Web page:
Prime requisites: Strength and Charisma
Maximum level: 14
You hear a lot about the Vikings raiding Britain and France, but you hear less about their exploits in Eastern Europe, where they controlled the Volga trade route between Northern Europe and the heartland of the Byzantine Empire. They traded, raided, served as mercenaries, and settled as far afield as Constantinople and Azerbaijan. In this country they were known as the Varyags, Varangians, and Rus', and famous among their number is Rurik Rurikid, who settled in Holmgarthr (later Novgorod) and whose descendants would go on to become the tsars of Russia. Many Norsemen also served in the Varangian Guard, a group of elite mercenaries in the direct service of the Byzantine Emperor. This class serves to portray these opportunistic soldiers of fortune.
Varangians are fierce fighters, advancing in attack throws by 2 points every 3 levels of experience and gaining a bonus to damage with all weapons. They are proficient with all weapons and armor, and can fight with a weapon in two hands or a weapon and shield. They save as fighters of their level, may make one cleave per round per level of experience, and may use magic items useable by fighters.
Varangians travel extensively, and have mastered the arts of Navigation, providing parties they lead with a +4 bonus to avoid getting lost in the wilderness. They are able sailors, skilled at both Seafaring and river travel.
The Vikings were a consummate gifting culture, and so the Varangians are talented both at giving gifts without insult and receiving gifts graciously (as the Bribery proficiency but with somewhat different cultural implications). Additionally, when they bestow irrevocable favors on their vassals, these favors are remembered for three months rather than the usual one month, so skilled is the Varangian at choosing gifts. Their reputation for open-handedness helps them to cultivate a network of contacts, which allows them to treat a market to which they return as one market class larger than it actually is.
At fifth level, the Varangian is a man of renown, known to bring death to his enemies and wealth to his friends. Followers whom he leads in battle and on trading expeditions gain a +1 bonus to their morale.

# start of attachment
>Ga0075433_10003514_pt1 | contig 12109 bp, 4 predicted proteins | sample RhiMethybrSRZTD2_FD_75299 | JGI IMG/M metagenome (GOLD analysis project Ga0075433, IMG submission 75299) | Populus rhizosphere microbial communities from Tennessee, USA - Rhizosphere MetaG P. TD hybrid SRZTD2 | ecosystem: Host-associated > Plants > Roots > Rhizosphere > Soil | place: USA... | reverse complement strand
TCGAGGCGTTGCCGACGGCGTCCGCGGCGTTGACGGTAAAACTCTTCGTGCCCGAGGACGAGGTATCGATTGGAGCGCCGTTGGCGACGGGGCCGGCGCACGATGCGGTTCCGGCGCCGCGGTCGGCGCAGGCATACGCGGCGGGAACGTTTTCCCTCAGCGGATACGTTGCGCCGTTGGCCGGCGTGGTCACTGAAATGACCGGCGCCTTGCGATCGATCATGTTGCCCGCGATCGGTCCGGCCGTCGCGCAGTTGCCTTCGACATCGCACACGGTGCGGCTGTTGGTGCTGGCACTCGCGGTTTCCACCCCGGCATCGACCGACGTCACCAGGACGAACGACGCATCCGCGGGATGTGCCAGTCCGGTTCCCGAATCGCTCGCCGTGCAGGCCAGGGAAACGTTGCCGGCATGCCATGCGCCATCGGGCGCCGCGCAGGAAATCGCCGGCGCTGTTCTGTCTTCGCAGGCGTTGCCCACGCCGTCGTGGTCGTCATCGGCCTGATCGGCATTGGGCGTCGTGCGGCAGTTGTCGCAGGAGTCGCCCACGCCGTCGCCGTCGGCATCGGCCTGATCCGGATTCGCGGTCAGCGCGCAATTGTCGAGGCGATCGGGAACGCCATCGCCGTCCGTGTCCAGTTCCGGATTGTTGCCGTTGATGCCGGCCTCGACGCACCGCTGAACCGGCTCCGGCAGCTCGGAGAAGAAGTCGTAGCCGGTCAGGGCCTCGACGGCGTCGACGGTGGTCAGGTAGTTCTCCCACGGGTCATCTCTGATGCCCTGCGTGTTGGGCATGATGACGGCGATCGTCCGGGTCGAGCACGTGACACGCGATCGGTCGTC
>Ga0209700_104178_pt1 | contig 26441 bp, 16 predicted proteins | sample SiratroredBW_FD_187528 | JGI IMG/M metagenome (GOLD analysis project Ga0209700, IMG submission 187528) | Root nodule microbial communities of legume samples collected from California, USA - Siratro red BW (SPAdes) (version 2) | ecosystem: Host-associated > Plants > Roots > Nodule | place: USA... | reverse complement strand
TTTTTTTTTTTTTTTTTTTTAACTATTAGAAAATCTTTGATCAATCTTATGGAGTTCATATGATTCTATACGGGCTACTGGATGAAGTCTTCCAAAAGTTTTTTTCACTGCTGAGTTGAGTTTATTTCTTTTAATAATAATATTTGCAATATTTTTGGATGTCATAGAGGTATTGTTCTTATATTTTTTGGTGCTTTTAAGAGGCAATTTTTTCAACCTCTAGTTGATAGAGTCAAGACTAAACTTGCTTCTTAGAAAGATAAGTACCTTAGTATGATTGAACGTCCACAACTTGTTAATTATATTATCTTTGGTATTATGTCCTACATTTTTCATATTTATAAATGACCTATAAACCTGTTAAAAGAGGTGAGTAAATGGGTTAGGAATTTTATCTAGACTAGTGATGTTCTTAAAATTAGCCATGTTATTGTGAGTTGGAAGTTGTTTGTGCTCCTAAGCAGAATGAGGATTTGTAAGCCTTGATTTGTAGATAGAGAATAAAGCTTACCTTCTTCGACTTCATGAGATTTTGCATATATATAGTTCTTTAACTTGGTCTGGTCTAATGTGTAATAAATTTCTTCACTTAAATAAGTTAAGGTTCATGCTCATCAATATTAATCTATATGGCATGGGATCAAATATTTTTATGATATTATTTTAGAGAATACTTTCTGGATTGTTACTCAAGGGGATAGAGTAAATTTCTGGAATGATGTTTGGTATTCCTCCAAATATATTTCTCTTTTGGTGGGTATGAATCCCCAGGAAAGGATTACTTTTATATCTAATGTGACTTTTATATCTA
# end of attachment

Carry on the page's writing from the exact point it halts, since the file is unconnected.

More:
At ninth level, the Varangian may establish or capture a trading post, typically on a navigable waterway. When he does so, (1d4+1)x10 0th level mercenaries and 1d6 Varagians of 1st-3rd level will arrive, hoping to profit in his service. If hired, they must be paid standard rates for mercenaries. A Varangian's trading post is otherwise identical to a fighter's castle.
Class proficiencies (28): Alertness, Ambushing, Bargaining, Berserkergang, Blind Fighting, Combat Reflexes, Combat Trickery (Force Back, Overrun, Sunder), Command, Diplomacy, Dungeon Bashing, Endurance, Fighting Style, Gambling, Intimidation, Language, Leadership, Manual of Arms, Military Strategy, Prophecy, Riding, Running, Seafaring, Skirmishing, Survival, Swashbuckling, Weapon Focus
Design notes: Yet another stab at a fun venturer variant, this time by taking venturer abilities and putting them on a fighter chassis. As my players have remarked, the +market class ability is so good as to be nearly mandatory; the other proficiencies are useful but not killer, except Seafaring which is probably a dud most of the time but hey sometimes these things come in handy. I considered a "portage" ability to boost carrying capacity, but that doesn't come up much and we don't really want guys running at full speed in heavy armor anyway. One tradeoff, two-weapon fighting for an extra proficiency. The armor selection gave me some trouble; the Varangian guard is often portrayed in lamellar, which is available with unrestricted armor but not with broad armor. I figure if plate had been available, the Varangians probably would've used it, so went with unrestricted armor. Likewise the limits of their weapon selection are not well-documented (though historical accounts make clear that they favored shields and heavy axes), but having access to the crossroads of East and West in Byzantium, I figured it was probably wiser to give the benefit of the doubt here.